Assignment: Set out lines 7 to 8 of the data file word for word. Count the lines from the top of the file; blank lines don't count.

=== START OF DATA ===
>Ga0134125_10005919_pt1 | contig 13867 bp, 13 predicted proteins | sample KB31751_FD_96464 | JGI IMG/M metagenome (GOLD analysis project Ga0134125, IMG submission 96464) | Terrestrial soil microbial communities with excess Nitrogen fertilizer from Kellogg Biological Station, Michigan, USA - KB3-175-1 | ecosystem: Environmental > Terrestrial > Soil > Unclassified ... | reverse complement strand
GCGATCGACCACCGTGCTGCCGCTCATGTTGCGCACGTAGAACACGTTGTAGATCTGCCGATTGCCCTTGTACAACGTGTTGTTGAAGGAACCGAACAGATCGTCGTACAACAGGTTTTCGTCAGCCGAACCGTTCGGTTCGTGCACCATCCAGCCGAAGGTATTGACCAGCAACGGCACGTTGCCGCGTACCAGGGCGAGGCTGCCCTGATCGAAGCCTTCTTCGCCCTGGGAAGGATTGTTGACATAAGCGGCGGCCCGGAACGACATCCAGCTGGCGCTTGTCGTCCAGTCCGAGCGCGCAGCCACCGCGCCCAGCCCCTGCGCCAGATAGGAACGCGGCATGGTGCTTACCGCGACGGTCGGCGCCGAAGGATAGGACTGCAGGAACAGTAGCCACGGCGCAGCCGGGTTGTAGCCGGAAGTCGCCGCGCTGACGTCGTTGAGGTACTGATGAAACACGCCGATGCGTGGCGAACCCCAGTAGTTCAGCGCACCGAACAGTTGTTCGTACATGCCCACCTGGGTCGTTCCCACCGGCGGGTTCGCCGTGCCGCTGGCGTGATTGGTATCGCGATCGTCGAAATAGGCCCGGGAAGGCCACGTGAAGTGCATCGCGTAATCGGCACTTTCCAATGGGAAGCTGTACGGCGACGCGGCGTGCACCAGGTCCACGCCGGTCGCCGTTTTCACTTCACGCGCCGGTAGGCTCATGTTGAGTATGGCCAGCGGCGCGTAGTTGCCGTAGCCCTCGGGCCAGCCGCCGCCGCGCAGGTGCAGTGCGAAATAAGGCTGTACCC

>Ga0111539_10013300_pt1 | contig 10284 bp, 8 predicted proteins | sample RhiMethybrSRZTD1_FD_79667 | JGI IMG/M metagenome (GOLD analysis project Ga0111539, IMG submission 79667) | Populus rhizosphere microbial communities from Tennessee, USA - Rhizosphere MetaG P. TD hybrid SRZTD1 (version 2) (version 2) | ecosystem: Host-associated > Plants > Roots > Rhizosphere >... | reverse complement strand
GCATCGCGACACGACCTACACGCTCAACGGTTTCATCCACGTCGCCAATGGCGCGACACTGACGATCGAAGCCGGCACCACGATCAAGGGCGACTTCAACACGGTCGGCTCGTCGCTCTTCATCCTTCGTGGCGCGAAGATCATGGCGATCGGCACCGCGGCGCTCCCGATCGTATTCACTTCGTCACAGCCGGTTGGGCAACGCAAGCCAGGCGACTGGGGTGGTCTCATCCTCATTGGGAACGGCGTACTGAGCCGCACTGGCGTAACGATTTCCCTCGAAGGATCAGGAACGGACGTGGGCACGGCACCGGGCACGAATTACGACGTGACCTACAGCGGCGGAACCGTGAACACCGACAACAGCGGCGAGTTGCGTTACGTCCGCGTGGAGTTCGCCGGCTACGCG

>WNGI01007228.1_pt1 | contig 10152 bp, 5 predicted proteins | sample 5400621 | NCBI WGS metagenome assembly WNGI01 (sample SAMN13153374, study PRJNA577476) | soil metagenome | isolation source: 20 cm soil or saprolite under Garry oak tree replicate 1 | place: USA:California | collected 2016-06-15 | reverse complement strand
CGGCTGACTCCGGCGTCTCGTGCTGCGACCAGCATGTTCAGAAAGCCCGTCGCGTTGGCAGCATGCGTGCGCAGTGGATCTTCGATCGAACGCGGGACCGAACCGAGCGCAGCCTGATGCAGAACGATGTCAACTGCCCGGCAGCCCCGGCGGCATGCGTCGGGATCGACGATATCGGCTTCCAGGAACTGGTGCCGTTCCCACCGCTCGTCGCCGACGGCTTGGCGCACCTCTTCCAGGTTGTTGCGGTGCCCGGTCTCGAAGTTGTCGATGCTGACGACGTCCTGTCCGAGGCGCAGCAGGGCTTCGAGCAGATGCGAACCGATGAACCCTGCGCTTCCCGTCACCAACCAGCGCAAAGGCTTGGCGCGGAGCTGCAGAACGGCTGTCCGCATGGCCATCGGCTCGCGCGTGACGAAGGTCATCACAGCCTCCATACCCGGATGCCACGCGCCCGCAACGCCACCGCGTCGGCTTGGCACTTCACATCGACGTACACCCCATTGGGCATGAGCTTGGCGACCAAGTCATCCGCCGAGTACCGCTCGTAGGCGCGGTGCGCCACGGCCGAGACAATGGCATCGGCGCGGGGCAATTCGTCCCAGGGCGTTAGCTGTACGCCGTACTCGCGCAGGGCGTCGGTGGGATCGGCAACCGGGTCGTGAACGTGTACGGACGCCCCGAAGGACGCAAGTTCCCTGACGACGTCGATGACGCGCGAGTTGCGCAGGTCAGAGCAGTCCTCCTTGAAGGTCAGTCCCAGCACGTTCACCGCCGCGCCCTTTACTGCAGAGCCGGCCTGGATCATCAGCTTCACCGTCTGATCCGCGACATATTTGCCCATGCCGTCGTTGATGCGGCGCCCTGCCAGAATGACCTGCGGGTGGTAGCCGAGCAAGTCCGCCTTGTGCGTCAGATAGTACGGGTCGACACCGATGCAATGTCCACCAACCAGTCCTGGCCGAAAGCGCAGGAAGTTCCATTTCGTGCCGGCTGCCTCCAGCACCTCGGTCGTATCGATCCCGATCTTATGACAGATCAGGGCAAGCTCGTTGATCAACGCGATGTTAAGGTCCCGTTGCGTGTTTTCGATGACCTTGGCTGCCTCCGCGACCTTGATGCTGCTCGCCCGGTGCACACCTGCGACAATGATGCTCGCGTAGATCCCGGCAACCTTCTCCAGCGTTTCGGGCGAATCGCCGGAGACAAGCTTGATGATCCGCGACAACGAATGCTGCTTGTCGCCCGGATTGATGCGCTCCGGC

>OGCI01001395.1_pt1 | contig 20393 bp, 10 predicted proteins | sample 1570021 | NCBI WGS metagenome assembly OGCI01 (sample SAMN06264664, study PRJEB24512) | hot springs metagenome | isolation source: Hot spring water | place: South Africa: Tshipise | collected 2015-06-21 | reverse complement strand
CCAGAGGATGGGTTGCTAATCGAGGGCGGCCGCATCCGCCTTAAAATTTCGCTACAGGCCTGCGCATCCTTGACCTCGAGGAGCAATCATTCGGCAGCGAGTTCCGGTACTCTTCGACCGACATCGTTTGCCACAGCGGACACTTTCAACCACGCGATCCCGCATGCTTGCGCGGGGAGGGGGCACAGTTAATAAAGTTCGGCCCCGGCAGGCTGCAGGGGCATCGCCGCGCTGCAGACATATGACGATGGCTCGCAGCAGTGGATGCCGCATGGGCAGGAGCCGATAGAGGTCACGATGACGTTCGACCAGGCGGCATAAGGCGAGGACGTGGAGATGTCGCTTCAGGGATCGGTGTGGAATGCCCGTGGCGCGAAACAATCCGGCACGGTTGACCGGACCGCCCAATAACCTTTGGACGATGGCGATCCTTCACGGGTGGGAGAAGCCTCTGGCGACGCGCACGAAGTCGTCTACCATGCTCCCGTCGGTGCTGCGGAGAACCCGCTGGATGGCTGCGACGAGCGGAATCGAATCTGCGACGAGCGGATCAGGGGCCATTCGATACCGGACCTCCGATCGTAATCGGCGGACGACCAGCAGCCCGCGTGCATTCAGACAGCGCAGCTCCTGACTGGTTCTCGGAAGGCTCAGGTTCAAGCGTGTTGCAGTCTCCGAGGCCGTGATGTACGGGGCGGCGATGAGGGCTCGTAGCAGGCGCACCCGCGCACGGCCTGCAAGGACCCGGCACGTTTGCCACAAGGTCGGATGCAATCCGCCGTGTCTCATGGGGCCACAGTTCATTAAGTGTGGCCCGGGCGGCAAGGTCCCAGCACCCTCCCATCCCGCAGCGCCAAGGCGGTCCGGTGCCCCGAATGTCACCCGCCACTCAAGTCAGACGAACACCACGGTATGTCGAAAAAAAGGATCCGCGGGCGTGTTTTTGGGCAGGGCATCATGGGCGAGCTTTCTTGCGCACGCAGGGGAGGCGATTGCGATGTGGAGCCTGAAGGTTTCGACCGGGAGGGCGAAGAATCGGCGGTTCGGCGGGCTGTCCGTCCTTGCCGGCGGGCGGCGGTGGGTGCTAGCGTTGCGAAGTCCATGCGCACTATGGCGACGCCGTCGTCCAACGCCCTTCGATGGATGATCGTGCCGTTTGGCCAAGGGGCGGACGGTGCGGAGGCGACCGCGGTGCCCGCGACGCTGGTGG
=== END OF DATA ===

>OGCI01001395.1_pt1 | contig 20393 bp, 10 predicted proteins | sample 1570021 | NCBI WGS metagenome assembly OGCI01 (sample SAMN06264664, study PRJEB24512) | hot springs metagenome | isolation source: Hot spring water | place: South Africa: Tshipise | collected 2015-06-21 | reverse complement strand
CCAGAGGATGGGTTGCTAATCGAGGGCGGCCGCATCCGCCTTAAAATTTCGCTACAGGCCTGCGCATCCTTGACCTCGAGGAGCAATCATTCGGCAGCGAGTTCCGGTACTCTTCGACCGACATCGTTTGCCACAGCGGACACTTTCAACCACGCGATCCCGCATGCTTGCGCGGGGAGGGGGCACAGTTAATAAAGTTCGGCCCCGGCAGGCTGCAGGGGCATCGCCGCGCTGCAGACATATGACGATGGCTCGCAGCAGTGGATGCCGCATGGGCAGGAGCCGATAGAGGTCACGATGACGTTCGACCAGGCGGCATAAGGCGAGGACGTGGAGATGTCGCTTCAGGGATCGGTGTGGAATGCCCGTGGCGCGAAACAATCCGGCACGGTTGACCGGACCGCCCAATAACCTTTGGACGATGGCGATCCTTCACGGGTGGGAGAAGCCTCTGGCGACGCGCACGAAGTCGTCTACCATGCTCCCGTCGGTGCTGCGGAGAACCCGCTGGATGGCTGCGACGAGCGGAATCGAATCTGCGACGAGCGGATCAGGGGCCATTCGATACCGGACCTCCGATCGTAATCGGCGGACGACCAGCAGCCCGCGTGCATTCAGACAGCGCAGCTCCTGACTGGTTCTCGGAAGGCTCAGGTTCAAGCGTGTTGCAGTCTCCGAGGCCGTGATGTACGGGGCGGCGATGAGGGCTCGTAGCAGGCGCACCCGCGCACGGCCTGCAAGGACCCGGCACGTTTGCCACAAGGTCGGATGCAATCCGCCGTGTCTCATGGGGCCACAGTTCATTAAGTGTGGCCCGGGCGGCAAGGTCCCAGCACCCTCCCATCCCGCAGCGCCAAGGCGGTCCGGTGCCCCGAATGTCACCCGCCACTCAAGTCAGACGAACACCACGGTATGTCGAAAAAAAGGATCCGCGGGCGTGTTTTTGGGCAGGGCATCATGGGCGAGCTTTCTTGCGCACGCAGGGGAGGCGATTGCGATGTGGAGCCTGAAGGTTTCGACCGGGAGGGCGAAGAATCGGCGGTTCGGCGGGCTGTCCGTCCTTGCCGGCGGGCGGCGGTGGGTGCTAGCGTTGCGAAGTCCATGCGCACTATGGCGACGCCGTCGTCCAACGCCCTTCGATGGATGATCGTGCCGTTTGGCCAAGGGGCGGACGGTGCGGAGGCGACCGCGGTGCCCGCGACGCTGGTGG